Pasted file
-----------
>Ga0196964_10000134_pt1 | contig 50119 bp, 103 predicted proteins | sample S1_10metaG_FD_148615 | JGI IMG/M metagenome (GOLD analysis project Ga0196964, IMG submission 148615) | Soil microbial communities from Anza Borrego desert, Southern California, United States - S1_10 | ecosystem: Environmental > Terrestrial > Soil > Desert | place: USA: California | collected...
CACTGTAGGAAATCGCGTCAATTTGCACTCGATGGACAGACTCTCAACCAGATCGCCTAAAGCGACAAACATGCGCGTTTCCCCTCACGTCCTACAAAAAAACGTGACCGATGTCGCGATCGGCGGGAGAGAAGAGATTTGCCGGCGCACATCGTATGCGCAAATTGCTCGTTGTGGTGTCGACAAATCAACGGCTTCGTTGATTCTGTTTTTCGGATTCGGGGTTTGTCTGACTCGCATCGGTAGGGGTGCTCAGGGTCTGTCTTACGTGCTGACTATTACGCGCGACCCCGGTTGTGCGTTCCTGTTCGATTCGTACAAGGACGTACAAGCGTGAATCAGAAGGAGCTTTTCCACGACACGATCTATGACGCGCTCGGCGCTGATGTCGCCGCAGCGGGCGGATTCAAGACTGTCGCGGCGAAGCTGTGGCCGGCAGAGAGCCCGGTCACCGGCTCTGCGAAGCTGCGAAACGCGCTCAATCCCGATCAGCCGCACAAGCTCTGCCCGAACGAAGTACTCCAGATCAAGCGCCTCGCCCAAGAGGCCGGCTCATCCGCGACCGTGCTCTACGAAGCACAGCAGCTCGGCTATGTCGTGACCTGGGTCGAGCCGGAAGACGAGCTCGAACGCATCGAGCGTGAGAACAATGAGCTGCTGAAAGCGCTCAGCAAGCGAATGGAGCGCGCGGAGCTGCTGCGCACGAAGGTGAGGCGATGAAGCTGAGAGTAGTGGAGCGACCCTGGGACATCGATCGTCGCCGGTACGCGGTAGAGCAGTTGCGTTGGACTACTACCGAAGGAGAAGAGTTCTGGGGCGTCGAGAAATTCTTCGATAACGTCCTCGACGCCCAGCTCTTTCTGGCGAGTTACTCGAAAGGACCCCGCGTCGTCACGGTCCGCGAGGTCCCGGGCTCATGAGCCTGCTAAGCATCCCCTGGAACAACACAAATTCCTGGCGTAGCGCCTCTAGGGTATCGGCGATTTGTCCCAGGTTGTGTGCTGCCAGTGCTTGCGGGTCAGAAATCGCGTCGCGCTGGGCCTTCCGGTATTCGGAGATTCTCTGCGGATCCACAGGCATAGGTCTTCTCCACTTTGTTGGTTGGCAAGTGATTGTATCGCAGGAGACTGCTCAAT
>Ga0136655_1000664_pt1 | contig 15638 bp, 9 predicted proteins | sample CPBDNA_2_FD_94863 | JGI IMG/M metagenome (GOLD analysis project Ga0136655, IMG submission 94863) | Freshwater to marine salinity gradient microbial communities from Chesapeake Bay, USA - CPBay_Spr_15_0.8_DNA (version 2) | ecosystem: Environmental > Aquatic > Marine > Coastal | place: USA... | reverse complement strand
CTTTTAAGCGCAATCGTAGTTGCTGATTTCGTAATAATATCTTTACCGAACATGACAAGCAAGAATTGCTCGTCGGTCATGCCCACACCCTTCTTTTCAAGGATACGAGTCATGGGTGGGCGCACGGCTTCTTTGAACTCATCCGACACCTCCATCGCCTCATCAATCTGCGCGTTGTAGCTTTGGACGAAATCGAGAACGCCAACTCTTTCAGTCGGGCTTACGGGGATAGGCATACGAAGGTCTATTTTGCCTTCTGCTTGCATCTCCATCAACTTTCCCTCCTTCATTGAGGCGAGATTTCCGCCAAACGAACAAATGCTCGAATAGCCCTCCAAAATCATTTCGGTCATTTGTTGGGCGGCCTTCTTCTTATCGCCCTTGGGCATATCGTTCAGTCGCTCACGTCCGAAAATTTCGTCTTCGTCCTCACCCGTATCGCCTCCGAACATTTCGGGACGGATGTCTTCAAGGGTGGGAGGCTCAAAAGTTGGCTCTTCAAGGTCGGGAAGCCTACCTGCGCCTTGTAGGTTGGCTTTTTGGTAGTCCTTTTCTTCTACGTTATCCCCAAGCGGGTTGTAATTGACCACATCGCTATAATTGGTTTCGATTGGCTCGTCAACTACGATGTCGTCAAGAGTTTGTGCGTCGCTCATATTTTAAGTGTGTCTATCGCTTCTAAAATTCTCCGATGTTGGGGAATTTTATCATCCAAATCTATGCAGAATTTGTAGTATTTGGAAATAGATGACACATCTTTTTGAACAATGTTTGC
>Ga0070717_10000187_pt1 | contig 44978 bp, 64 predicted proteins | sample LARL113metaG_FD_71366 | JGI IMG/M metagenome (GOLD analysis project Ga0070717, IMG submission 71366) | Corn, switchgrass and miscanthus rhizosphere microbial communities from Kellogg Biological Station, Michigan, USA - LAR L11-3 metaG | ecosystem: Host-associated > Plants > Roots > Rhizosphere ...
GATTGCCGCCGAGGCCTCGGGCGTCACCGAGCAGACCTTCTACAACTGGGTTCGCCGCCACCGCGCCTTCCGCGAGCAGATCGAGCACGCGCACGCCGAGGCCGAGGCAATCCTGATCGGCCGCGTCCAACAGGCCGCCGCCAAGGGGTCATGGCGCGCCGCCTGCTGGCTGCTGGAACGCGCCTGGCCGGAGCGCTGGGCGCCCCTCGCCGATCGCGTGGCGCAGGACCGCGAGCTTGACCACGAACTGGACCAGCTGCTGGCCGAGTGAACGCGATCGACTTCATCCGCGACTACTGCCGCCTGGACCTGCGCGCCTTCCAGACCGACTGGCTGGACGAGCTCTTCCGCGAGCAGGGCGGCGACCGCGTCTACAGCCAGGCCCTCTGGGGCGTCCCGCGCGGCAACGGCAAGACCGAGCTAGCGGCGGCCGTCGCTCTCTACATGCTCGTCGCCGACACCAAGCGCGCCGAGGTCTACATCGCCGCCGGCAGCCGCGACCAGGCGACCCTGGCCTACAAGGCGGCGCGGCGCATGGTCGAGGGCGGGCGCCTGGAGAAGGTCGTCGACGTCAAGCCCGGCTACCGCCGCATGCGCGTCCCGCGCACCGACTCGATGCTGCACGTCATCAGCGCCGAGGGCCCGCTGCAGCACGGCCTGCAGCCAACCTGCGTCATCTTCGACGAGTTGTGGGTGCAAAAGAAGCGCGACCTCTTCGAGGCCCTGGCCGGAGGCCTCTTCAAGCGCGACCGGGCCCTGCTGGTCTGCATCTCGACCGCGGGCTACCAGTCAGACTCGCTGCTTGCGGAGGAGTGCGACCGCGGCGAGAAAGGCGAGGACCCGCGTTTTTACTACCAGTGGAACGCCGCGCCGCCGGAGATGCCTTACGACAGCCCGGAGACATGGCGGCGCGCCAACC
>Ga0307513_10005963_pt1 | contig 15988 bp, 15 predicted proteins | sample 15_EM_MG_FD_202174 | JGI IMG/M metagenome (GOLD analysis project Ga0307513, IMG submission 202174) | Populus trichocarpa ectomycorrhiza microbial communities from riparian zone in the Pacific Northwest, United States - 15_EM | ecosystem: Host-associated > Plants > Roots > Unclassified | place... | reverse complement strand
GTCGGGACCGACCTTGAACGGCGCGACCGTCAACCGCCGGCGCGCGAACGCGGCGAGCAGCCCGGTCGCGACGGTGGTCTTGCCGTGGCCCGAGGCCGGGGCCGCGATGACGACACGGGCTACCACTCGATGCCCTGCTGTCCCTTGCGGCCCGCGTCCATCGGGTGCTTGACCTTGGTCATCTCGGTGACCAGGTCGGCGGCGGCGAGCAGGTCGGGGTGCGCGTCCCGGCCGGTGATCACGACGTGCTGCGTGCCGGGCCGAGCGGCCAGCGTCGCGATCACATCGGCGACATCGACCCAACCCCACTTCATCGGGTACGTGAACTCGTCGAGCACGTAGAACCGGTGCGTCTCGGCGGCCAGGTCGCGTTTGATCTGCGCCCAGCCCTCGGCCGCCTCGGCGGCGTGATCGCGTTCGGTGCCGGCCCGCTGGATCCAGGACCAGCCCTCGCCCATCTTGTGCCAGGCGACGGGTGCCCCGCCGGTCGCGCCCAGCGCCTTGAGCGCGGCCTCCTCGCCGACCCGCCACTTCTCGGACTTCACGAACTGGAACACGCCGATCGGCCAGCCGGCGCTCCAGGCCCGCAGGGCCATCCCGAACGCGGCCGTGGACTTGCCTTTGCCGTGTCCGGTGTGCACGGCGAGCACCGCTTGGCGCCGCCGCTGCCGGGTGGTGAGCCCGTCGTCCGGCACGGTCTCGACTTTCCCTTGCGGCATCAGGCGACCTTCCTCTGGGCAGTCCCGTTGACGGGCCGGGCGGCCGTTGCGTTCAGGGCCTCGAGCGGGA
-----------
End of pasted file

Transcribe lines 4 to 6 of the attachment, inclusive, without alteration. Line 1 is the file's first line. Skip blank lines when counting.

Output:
CTTTTAAGCGCAATCGTAGTTGCTGATTTCGTAATAATATCTTTACCGAACATGACAAGCAAGAATTGCTCGTCGGTCATGCCCACACCCTTCTTTTCAAGGATACGAGTCATGGGTGGGCGCACGGCTTCTTTGAACTCATCCGACACCTCCATCGCCTCATCAATCTGCGCGTTGTAGCTTTGGACGAAATCGAGAACGCCAACTCTTTCAGTCGGGCTTACGGGGATAGGCATACGAAGGTCTATTTTGCCTTCTGCTTGCATCTCCATCAACTTTCCCTCCTTCATTGAGGCGAGATTTCCGCCAAACGAACAAATGCTCGAATAGCCCTCCAAAATCATTTCGGTCATTTGTTGGGCGGCCTTCTTCTTATCGCCCTTGGGCATATCGTTCAGTCGCTCACGTCCGAAAATTTCGTCTTCGTCCTCACCCGTATCGCCTCCGAACATTTCGGGACGGATGTCTTCAAGGGTGGGAGGCTCAAAAGTTGGCTCTTCAAGGTCGGGAAGCCTACCTGCGCCTTGTAGGTTGGCTTTTTGGTAGTCCTTTTCTTCTACGTTATCCCCAAGCGGGTTGTAATTGACCACATCGCTATAATTGGTTTCGATTGGCTCGTCAACTACGATGTCGTCAAGAGTTTGTGCGTCGCTCATATTTTAAGTGTGTCTATCGCTTCTAAAATTCTCCGATGTTGGGGAATTTTATCATCCAAATCTATGCAGAATTTGTAGTATTTGGAAATAGATGACACATCTTTTTGAACAATGTTTGC
>Ga0070717_10000187_pt1 | contig 44978 bp, 64 predicted proteins | sample LARL113metaG_FD_71366 | JGI IMG/M metagenome (GOLD analysis project Ga0070717, IMG submission 71366) | Corn, switchgrass and miscanthus rhizosphere microbial communities from Kellogg Biological Station, Michigan, USA - LAR L11-3 metaG | ecosystem: Host-associated > Plants > Roots > Rhizosphere ...
GATTGCCGCCGAGGCCTCGGGCGTCACCGAGCAGACCTTCTACAACTGGGTTCGCCGCCACCGCGCCTTCCGCGAGCAGATCGAGCACGCGCACGCCGAGGCCGAGGCAATCCTGATCGGCCGCGTCCAACAGGCCGCCGCCAAGGGGTCATGGCGCGCCGCCTGCTGGCTGCTGGAACGCGCCTGGCCGGAGCGCTGGGCGCCCCTCGCCGATCGCGTGGCGCAGGACCGCGAGCTTGACCACGAACTGGACCAGCTGCTGGCCGAGTGAACGCGATCGACTTCATCCGCGACTACTGCCGCCTGGACCTGCGCGCCTTCCAGACCGACTGGCTGGACGAGCTCTTCCGCGAGCAGGGCGGCGACCGCGTCTACAGCCAGGCCCTCTGGGGCGTCCCGCGCGGCAACGGCAAGACCGAGCTAGCGGCGGCCGTCGCTCTCTACATGCTCGTCGCCGACACCAAGCGCGCCGAGGTCTACATCGCCGCCGGCAGCCGCGACCAGGCGACCCTGGCCTACAAGGCGGCGCGGCGCATGGTCGAGGGCGGGCGCCTGGAGAAGGTCGTCGACGTCAAGCCCGGCTACCGCCGCATGCGCGTCCCGCGCACCGACTCGATGCTGCACGTCATCAGCGCCGAGGGCCCGCTGCAGCACGGCCTGCAGCCAACCTGCGTCATCTTCGACGAGTTGTGGGTGCAAAAGAAGCGCGACCTCTTCGAGGCCCTGGCCGGAGGCCTCTTCAAGCGCGACCGGGCCCTGCTGGTCTGCATCTCGACCGCGGGCTACCAGTCAGACTCGCTGCTTGCGGAGGAGTGCGACCGCGGCGAGAAAGGCGAGGACCCGCGTTTTTACTACCAGTGGAACGCCGCGCCGCCGGAGATGCCTTACGACAGCCCGGAGACATGGCGGCGCGCCAACC